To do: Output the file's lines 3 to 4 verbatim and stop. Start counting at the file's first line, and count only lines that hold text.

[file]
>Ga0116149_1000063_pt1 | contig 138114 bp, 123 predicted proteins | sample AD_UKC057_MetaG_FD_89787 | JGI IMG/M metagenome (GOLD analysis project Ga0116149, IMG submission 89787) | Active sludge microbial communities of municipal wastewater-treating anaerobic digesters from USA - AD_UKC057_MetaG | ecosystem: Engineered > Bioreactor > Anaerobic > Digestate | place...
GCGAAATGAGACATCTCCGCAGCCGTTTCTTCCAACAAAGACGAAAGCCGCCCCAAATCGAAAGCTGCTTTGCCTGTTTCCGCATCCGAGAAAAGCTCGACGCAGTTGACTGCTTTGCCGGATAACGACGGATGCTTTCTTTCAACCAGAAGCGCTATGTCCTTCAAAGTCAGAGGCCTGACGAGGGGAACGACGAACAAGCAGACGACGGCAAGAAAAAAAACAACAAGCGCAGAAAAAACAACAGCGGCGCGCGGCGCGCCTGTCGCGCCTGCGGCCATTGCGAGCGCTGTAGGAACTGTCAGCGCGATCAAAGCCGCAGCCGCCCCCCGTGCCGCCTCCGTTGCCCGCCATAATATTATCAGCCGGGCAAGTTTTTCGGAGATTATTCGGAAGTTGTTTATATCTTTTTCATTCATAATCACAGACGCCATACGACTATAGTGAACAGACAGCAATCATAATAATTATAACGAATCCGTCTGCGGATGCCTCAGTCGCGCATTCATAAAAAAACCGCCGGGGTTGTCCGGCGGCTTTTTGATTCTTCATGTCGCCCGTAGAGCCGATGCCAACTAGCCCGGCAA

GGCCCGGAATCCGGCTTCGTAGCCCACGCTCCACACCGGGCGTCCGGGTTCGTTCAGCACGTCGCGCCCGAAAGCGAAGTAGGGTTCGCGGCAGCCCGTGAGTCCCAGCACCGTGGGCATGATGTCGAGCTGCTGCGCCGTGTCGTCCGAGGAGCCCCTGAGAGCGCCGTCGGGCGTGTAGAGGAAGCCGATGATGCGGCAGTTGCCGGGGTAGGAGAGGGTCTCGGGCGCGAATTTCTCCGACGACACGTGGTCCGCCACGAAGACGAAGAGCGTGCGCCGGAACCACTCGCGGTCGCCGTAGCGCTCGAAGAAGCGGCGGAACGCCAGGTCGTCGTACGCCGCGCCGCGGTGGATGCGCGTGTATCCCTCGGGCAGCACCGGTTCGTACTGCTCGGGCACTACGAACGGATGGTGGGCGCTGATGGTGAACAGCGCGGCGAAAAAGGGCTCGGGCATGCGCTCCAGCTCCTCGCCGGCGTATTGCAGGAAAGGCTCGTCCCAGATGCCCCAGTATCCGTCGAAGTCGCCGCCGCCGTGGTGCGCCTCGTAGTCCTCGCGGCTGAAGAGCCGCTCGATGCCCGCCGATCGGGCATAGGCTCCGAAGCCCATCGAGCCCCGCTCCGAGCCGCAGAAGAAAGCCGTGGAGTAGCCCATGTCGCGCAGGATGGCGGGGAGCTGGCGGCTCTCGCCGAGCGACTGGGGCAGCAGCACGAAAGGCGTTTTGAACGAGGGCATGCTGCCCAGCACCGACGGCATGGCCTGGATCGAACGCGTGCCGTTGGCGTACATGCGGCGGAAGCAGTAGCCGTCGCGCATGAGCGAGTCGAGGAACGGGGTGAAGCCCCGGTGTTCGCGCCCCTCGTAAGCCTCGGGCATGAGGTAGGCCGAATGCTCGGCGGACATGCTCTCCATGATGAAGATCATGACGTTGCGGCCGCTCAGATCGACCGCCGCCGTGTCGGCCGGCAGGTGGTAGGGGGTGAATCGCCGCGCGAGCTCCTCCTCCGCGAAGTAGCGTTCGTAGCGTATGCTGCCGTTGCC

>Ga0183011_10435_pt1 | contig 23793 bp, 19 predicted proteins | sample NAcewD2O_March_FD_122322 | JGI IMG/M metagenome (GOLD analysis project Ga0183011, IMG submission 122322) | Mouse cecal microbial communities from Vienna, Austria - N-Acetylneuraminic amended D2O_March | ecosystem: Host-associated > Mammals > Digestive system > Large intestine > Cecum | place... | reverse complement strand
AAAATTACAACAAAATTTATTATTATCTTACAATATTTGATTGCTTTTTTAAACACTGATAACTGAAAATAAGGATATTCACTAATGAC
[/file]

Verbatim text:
GGCCCGGAATCCGGCTTCGTAGCCCACGCTCCACACCGGGCGTCCGGGTTCGTTCAGCACGTCGCGCCCGAAAGCGAAGTAGGGTTCGCGGCAGCCCGTGAGTCCCAGCACCGTGGGCATGATGTCGAGCTGCTGCGCCGTGTCGTCCGAGGAGCCCCTGAGAGCGCCGTCGGGCGTGTAGAGGAAGCCGATGATGCGGCAGTTGCCGGGGTAGGAGAGGGTCTCGGGCGCGAATTTCTCCGACGACACGTGGTCCGCCACGAAGACGAAGAGCGTGCGCCGGAACCACTCGCGGTCGCCGTAGCGCTCGAAGAAGCGGCGGAACGCCAGGTCGTCGTACGCCGCGCCGCGGTGGATGCGCGTGTATCCCTCGGGCAGCACCGGTTCGTACTGCTCGGGCACTACGAACGGATGGTGGGCGCTGATGGTGAACAGCGCGGCGAAAAAGGGCTCGGGCATGCGCTCCAGCTCCTCGCCGGCGTATTGCAGGAAAGGCTCGTCCCAGATGCCCCAGTATCCGTCGAAGTCGCCGCCGCCGTGGTGCGCCTCGTAGTCCTCGCGGCTGAAGAGCCGCTCGATGCCCGCCGATCGGGCATAGGCTCCGAAGCCCATCGAGCCCCGCTCCGAGCCGCAGAAGAAAGCCGTGGAGTAGCCCATGTCGCGCAGGATGGCGGGGAGCTGGCGGCTCTCGCCGAGCGACTGGGGCAGCAGCACGAAAGGCGTTTTGAACGAGGGCATGCTGCCCAGCACCGACGGCATGGCCTGGATCGAACGCGTGCCGTTGGCGTACATGCGGCGGAAGCAGTAGCCGTCGCGCATGAGCGAGTCGAGGAACGGGGTGAAGCCCCGGTGTTCGCGCCCCTCGTAAGCCTCGGGCATGAGGTAGGCCGAATGCTCGGCGGACATGCTCTCCATGATGAAGATCATGACGTTGCGGCCGCTCAGATCGACCGCCGCCGTGTCGGCCGGCAGGTGGTAGGGGGTGAATCGCCGCGCGAGCTCCTCCTCCGCGAAGTAGCGTTCGTAGCGTATGCTGCCGTTGCC

>Ga0183011_10435_pt1 | contig 23793 bp, 19 predicted proteins | sample NAcewD2O_March_FD_122322 | JGI IMG/M metagenome (GOLD analysis project Ga0183011, IMG submission 122322) | Mouse cecal microbial communities from Vienna, Austria - N-Acetylneuraminic amended D2O_March | ecosystem: Host-associated > Mammals > Digestive system > Large intestine > Cecum | place... | reverse complement strand